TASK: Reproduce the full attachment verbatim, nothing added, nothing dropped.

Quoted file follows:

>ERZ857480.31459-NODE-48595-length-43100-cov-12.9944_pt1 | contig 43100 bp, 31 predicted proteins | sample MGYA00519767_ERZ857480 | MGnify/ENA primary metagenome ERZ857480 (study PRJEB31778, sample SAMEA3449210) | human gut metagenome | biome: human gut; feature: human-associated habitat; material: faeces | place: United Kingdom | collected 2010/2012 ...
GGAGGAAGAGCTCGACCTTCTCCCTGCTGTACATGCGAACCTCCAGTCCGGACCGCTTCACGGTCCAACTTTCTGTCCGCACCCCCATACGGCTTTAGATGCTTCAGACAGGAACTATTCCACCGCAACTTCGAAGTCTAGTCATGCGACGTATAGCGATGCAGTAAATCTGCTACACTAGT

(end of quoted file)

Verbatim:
>ERZ857480.31459-NODE-48595-length-43100-cov-12.9944_pt1 | contig 43100 bp, 31 predicted proteins | sample MGYA00519767_ERZ857480 | MGnify/ENA primary metagenome ERZ857480 (study PRJEB31778, sample SAMEA3449210) | human gut metagenome | biome: human gut; feature: human-associated habitat; material: faeces | place: United Kingdom | collected 2010/2012 ...
GGAGGAAGAGCTCGACCTTCTCCCTGCTGTACATGCGAACCTCCAGTCCGGACCGCTTCACGGTCCAACTTTCTGTCCGCACCCCCATACGGCTTTAGATGCTTCAGACAGGAACTATTCCACCGCAACTTCGAAGTCTAGTCATGCGACGTATAGCGATGCAGTAAATCTGCTACACTAGT